After stumbling upon a hidden trove of diaries, acclaimed New Yorker writer David Grann set out to solve "the greatest exploration mystery of the 20th century": What happened to the British explorer Percy Fawcett and his quest for the Lost City of Z?
In 1925 Fawcett ventured into the Amazon to find an ancient civilization, hoping to make one of the most important discoveries in history.
For centuries Europeans believed the world's largest jungle concealed the glittering kingdom of El Dorado. Thousands had died looking for it, leaving many scientists convinced that the Amazon was truly inimical to humankind. But Fawcett, whose daring expeditions helped inspire Conan Doyle's The Lost World, had spent years building his scientific case. Captivating the imagination of millions, Fawcett embarked with his 21-year-old son, determined to prove that this ancient civilization, which he dubbed "Z", existed. Then he and his expedition vanished.
Fawcett's fate, and the tantalizing clues he left behind about "Z", became an obsession for hundreds who followed him into the uncharted wilderness. For decades scientists and adventurers have searched for evidence of Fawcett's party and the lost City of Z. As David Grann delved ever deeper into the mystery surrounding Fawcett's quest, and the greater mystery of what lies within the Amazon, he found himself, like the generations who preceded him, being irresistibly drawn into the jungle's "green hell". His quest for the truth and his stunning discoveries about Fawcett's fate and "Z" form the heart of this complex, enthralling narrative.
©2009 David Grann; (P)2009 Random House
"The story of Z goes to the heart of the central questions of our age. In the battle between man and a hostile environment, who wins? A fascinating and brilliant book." (Malcolm Gladwell, author of Blink and The Tipping Point)
I really enjoyed learning so much about south america and exploration throughout the last decade. the timeline was a bit hard to stay with as the author bounced between present and pasts a lot.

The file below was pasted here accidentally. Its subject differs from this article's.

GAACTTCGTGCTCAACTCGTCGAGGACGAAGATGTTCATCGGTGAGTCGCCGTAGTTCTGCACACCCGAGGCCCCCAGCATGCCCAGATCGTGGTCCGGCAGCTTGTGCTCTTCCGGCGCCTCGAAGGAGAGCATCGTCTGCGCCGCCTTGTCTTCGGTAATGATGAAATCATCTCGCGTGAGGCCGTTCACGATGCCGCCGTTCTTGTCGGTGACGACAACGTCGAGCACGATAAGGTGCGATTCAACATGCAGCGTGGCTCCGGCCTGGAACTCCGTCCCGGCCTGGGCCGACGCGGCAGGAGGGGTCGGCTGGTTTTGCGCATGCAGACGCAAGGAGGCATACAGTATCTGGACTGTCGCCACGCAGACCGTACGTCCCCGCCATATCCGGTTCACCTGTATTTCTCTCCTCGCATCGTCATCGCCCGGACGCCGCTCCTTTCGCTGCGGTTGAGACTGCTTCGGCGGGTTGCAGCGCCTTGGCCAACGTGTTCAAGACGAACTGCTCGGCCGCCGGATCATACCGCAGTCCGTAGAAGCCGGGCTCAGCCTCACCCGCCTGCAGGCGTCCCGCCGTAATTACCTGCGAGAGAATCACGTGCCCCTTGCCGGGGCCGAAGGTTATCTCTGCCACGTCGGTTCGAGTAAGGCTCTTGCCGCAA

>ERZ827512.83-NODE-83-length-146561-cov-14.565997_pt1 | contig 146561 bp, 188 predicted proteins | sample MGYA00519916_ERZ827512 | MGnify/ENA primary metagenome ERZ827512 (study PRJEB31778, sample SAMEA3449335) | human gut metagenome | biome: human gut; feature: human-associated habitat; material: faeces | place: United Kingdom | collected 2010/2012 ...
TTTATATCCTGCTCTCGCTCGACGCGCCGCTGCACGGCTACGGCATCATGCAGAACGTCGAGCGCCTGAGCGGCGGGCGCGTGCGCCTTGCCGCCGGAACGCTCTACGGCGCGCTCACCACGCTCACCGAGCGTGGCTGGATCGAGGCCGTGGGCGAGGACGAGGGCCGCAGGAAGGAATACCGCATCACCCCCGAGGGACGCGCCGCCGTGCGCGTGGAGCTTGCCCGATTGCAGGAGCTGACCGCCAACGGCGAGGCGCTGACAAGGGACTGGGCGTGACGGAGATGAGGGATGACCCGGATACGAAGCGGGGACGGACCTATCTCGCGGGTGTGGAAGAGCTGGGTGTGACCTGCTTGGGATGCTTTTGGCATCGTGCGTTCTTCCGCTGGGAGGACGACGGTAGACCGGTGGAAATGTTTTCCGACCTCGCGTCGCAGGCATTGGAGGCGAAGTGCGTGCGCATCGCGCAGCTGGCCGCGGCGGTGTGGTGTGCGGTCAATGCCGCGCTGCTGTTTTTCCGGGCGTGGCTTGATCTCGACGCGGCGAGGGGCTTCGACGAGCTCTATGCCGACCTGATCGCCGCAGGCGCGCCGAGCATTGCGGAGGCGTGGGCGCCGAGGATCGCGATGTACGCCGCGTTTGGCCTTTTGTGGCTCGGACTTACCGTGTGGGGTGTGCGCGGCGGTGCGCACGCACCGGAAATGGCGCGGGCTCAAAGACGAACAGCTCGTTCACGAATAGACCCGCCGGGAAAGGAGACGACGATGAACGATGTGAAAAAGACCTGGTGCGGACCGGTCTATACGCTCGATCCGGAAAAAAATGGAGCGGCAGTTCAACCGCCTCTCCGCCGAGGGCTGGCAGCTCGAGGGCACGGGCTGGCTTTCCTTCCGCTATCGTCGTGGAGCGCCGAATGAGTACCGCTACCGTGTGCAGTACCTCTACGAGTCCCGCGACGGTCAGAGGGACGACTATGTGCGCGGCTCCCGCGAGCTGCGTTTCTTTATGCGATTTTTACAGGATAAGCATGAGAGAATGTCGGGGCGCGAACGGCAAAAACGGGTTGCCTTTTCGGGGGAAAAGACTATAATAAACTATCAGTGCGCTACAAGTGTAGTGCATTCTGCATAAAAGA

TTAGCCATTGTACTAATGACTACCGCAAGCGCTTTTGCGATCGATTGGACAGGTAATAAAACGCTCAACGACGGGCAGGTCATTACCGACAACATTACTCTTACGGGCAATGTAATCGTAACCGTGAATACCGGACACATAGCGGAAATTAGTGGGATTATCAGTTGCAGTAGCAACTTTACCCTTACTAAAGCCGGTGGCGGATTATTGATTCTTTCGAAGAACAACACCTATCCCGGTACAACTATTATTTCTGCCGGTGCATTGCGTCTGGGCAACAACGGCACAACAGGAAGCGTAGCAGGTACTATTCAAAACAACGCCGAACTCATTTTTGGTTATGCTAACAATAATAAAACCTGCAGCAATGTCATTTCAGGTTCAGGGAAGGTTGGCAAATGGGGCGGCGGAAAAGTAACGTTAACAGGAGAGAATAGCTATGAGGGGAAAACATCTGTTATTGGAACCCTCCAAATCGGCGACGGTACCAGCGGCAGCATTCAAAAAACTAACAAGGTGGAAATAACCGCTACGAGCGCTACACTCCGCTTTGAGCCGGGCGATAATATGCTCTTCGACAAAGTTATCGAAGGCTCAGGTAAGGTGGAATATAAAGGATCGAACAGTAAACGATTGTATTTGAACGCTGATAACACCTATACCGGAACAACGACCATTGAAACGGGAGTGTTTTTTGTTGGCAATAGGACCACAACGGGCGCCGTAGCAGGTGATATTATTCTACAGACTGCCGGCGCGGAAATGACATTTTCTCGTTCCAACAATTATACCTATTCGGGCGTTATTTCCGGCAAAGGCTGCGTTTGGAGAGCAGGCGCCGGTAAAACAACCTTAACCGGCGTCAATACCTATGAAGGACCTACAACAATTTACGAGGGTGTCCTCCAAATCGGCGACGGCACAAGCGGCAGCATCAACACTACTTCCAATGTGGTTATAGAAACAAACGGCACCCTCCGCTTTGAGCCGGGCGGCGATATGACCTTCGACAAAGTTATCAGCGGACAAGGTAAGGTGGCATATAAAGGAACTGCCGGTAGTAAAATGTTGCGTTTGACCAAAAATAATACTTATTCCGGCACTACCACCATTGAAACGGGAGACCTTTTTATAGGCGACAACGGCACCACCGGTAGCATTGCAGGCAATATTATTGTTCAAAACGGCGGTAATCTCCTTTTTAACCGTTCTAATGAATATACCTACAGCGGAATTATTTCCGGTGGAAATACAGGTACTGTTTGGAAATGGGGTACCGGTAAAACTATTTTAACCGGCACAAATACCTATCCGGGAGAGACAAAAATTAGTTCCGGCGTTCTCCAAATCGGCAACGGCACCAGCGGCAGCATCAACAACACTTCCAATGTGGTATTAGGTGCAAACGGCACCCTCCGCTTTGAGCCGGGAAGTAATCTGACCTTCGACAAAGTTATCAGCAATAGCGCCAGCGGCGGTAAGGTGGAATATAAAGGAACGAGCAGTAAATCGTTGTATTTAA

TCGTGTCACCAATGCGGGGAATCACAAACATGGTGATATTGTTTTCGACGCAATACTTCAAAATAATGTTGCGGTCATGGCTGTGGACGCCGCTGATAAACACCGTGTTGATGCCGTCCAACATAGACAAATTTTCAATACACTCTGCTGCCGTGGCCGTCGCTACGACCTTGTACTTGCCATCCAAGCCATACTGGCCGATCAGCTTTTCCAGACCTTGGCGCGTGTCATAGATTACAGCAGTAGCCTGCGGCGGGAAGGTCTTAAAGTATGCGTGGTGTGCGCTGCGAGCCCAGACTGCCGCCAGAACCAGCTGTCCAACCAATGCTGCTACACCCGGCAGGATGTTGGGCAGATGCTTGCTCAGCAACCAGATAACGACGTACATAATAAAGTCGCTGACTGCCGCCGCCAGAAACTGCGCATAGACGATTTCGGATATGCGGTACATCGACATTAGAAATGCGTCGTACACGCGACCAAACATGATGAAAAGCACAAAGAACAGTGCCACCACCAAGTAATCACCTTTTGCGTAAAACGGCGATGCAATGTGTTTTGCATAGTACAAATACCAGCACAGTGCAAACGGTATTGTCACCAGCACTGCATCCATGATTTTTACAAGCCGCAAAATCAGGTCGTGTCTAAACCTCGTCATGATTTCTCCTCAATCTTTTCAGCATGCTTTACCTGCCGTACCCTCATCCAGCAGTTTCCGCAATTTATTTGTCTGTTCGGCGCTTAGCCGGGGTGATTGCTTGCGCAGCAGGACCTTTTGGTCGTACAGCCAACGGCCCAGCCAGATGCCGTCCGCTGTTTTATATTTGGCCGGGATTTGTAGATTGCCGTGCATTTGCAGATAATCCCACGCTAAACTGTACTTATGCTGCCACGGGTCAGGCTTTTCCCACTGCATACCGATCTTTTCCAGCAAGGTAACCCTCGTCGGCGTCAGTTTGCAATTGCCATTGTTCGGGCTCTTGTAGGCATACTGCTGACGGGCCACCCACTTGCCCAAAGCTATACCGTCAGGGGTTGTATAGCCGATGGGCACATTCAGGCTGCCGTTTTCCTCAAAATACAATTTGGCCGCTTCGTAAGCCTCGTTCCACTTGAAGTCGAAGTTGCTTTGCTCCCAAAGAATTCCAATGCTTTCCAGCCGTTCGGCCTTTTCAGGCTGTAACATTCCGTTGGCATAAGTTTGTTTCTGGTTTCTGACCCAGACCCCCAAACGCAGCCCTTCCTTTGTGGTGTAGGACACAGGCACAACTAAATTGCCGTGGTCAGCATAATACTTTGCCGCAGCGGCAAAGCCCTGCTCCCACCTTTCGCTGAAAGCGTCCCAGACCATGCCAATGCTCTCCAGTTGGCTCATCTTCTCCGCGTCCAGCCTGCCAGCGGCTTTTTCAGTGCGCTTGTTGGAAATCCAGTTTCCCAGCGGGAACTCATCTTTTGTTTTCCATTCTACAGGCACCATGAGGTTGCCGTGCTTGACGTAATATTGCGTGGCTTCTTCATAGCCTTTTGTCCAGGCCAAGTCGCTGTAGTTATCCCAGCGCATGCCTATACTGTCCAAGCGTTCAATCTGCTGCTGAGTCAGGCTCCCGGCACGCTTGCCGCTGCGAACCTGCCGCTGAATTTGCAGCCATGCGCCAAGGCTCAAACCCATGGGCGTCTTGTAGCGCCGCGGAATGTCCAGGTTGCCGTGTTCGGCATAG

I couldn't offer a better review than that given by Jennifer, except that I rate this book a five because it succeeded in completely captivating my attention for several days - without any distractions that detract from the story. The narration was excellent.
This book brought back memories of trudging through the forests of Upper Michigan with my Dad and friends during the 1960's, in search of the mythical (to us) Cliff Lake which was reputed to offer some of the best fishing anywhere. It took us many summers but we eventually found it.
Extensive press raised my expectations that this would be a notable and memorable book.
Unfortunately, the so so writing failed to bring the subject matter to life. This book pails in comparison to RIVER OF DOUBT (though it quotes from this earlier work).
Here's another situation where the author is unable to bring his characters to life on the page -- or to convey the arc of their journey.
The books promise is sadly done in by its feeble execution.
Not terrible...however, I would advise checking out better options first.
As a voracious audible listener Im very familiar with publishers marketing of a title. However in this example its misleading. In effect you will listen to the biography, admittedly of a very interesting character, but its not what is advertised.
As another reviewer stated..how many times can you say the same thing in different ways? The answer in this case ad infinitum! The story is disjointed and feels in all honesty like a rewriting of someone's memoirs.
However three stars as the narration and production are excellent.
This ausio mp3 is amazing. It is riveting and kept me at the edge of my seat. For anyone who is into the history of Amazonian exploration, this is a good book. Narraiton is excellent!
Probably not, I would try to help them find something better.
Too much filler. It got slow at times, and didn't really get interesting until the latter part.
I felt the book could have been shortened by 1 hour to 1.5
I would recommend it but with the caveat that it was longer than necessary to be truly exciting.
The performance was fine and suited the contents of the book.
Maybe as the visual and soundtrack would bring out more of the story. And one would assume it would be 2 hrs or less.
Not that I don't commit to longer books 11-14 hours this book just didn't sustain the excitement I was hoping as an abridged version may have
I'll never underestimate the Amazon jungle again. The writing keeps you hooked. The author interweaves his experience of being drawn in to this 'Green Hell' as a modern city-dweller turned adventurer with that of the indefatigable Colonel Fawcett, the last great Victorian explorer who, after many grand successes, disappeared without a trace within the Amazon jungle. The author throughly reports as a true journalist. He investigates the global interest that surrounded these explorations into such an anti-paradise. He also, with great effect, holds up a mirror to humanity, revealing an honest look at mankind both 'civilized' and 'uncivilized' and leaves a lasting impression on the reader by the end of the book.
My take away: the 'primitive' people are not 'primative' humans. The theory of evolution from ape-like ancestor is not a valid explanation of origin. Humans have been intelligent from day 1.
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